Groucho Marx once joked he would not want to belong to any club that would accept him as a member.
Women in golf today have the opposite problem: They want to join, but in many cases, the boys won't let them in the clubhouse door.
The kingdom of golf has always been viewed as a conservative society, but conservative doesn't have to mean antiquated or misogynist.
But, those are terms one could argue should be slapped on certain segments of the golf industry's attitude toward women today. Studies sanctioned by the powers-that-be in golf have identified women as a potential source of revenue in a game that many say is ailing.
But, when it comes to letting them in the clubhouse or on the course, it seems to be a different story.
"They want a cheap date," Martha Burk, Chairwoman of the National Council of Women's Organizations, told TravelGolf.com. "They want to get women into golf for whatever revenue they can bring, but they also make a clear statement where they believe women belong, and it's in a second-class status."
The PGA Tour, PGA of America and the USGA all have anti-discrimination policies in place, but those policies don't always seem to be followed.
Consider Fred Ridley, President of the U.S. Golf Association. Ridley belongs to not one, but two clubs that exclude women.
Excluding women and minorities may be a nudge-and-wink thing for the good ol' boys at a private club in the backwood pines of Georgia, but for the head of the most powerful ruling body in U.S. golf to agree with such a policy is beyond explanation.
Ridley, who is also an attorney, belongs to Augusta National in Georgia and Pine Valley in New Jersey. Both just say no when it comes to letting women into their memberships. Pine Valley takes it a step further, not even allowing its hallowed course to be sullied by footprints of the fairer sex.
"The hypocrisy is just breathtaking," said Burk, best known for her protest of Augusta National's policies during The Masters. "They talk about how the USGA gives money to these programs to bring boys and girls into golf, but the message is 'just don't try to play on an equal basis with the boys once you pass childhood.' It's ridiculous."
The USGA has a grant-making program that helps young people, including girls, and is committed to a $5 million annual grants initiative through 2010.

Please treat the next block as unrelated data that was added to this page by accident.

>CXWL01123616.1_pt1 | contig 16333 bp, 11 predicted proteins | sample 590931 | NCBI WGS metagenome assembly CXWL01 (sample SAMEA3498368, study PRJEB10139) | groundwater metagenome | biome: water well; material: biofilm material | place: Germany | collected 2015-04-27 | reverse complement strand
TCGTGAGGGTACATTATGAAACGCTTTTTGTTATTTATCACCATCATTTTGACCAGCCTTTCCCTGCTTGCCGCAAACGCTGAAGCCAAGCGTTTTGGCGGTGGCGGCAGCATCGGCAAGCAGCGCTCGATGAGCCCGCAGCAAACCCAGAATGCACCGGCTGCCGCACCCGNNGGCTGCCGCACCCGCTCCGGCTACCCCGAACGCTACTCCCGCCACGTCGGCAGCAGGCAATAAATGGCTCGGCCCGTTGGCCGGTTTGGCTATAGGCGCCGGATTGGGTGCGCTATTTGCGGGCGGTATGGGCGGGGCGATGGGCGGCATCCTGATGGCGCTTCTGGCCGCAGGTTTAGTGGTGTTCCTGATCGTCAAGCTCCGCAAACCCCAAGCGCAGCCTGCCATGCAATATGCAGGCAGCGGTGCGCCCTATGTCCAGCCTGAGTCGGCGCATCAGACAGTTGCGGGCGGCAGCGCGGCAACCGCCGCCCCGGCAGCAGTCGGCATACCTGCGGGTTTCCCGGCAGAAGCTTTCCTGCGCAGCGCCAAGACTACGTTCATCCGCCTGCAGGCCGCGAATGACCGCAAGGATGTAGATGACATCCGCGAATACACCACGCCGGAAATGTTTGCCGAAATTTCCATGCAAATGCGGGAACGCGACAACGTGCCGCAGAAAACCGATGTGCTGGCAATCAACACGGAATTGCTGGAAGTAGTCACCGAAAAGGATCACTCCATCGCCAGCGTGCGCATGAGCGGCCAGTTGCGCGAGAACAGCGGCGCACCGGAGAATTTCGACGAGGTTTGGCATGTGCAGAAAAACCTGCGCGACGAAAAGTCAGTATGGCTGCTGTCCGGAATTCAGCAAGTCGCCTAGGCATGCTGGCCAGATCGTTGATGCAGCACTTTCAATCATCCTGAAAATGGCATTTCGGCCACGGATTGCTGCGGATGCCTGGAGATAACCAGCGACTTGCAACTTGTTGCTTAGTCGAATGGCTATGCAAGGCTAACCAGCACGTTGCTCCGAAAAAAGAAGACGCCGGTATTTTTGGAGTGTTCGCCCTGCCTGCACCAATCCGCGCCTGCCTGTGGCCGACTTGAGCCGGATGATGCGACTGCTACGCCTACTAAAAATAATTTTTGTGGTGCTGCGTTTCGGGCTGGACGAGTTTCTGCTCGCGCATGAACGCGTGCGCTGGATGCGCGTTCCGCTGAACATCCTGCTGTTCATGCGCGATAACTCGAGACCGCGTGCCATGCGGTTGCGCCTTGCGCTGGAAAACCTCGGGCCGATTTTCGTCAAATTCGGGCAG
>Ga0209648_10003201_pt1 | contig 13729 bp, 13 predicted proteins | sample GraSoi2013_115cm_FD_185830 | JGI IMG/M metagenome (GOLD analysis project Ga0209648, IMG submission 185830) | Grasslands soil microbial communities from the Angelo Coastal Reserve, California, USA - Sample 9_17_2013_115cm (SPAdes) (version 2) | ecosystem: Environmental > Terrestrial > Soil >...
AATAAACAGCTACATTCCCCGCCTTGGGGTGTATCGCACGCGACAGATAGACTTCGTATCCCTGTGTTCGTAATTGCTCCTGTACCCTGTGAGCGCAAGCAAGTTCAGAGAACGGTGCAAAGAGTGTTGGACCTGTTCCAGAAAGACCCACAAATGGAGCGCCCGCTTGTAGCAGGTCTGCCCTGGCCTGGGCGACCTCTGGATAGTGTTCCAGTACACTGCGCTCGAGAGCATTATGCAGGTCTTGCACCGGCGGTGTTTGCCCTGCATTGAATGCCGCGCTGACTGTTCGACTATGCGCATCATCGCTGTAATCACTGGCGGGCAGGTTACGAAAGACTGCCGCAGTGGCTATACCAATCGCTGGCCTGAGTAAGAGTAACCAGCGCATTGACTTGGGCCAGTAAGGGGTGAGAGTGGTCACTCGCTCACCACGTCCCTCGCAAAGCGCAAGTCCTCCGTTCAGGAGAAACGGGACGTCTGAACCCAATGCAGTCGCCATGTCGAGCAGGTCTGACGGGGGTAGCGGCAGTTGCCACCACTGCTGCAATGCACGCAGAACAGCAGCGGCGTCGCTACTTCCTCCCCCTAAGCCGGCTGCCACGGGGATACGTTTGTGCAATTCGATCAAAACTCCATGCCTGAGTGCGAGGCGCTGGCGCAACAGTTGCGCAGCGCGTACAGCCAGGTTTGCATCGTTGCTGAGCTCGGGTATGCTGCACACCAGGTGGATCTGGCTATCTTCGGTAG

Great. On the other hand, the main man at the USGA unofficially sanctions exclusionary policies and thumbs his nose at his own organization's words. It's amazing to me there hasn't been more of an outcry, but as I say, golf is a conservative game, played and governed for the most part by conservative people.
It's a wonder more female athletes haven't complained. There have been a few, but not many.
Even the LPGA seems to be cowed. LPGA Commissioner Ty Votaw is one of the few willing to speak out, urging August National to accept women members as long as it hosts the Masters, but other dissenting voices are rare.
"For some reason, the LPGA as an organization is too intimidated or timid," Burk said. "Some of their members, most notably Nancy Lopez, have actually spoken in opposition to their own policies when it comes to Augusta, and apparently there's no sanction for that.
"What she has said over and over is that she doesn't see anything wrong with Augusta National's policy. She will say on the other hand, 'I would like to be a member.' Whether or not she has an official position in the organization, she certainly represents the LPGA when she speaks. When she minimizes sex discrimination in a place like Augusta or Pine Valley, she's basically discounting the LPGA's position on it in the first place, in my view."
The LPGA is a separate entity from the USGA, though the two touch on some matters: the USGA stages the U.S. Women's Open and the two have a combined program called LPGA-USGA Girls Golf Club.
Votaw said Ridley's stance is a personal one, and felt it was inappropriate for him to comment specifically.
"The policies of the USGA are completely consistent with our viewpoint on the subject, meaning they won't stage their tournaments at clubs that discriminate in their membership policy," Votaw told TravelGolf.com. "If that policy somehow changes, then I think there might be some linkage, if you will, between whether there is a connection between Fred's position and the change in the policy."
What is not consistent is the USGA's official position and the actions of its head.
It's a no-brainer to reconcile the two for Ridley, who did not respond to requests for an interview for this story.
The solution is simpler than using a putter from two feet: Join the 21st century. Resign from Augusta and Pine Valley.
Until he does, the USGA can be lumped in with Hootie Johnson and all those other hypocrites who want to keep the girls in the kitchen and out of the clubhouse.
June 28, 2004
Simply select where you want to play, find a tee time deal, and golf now!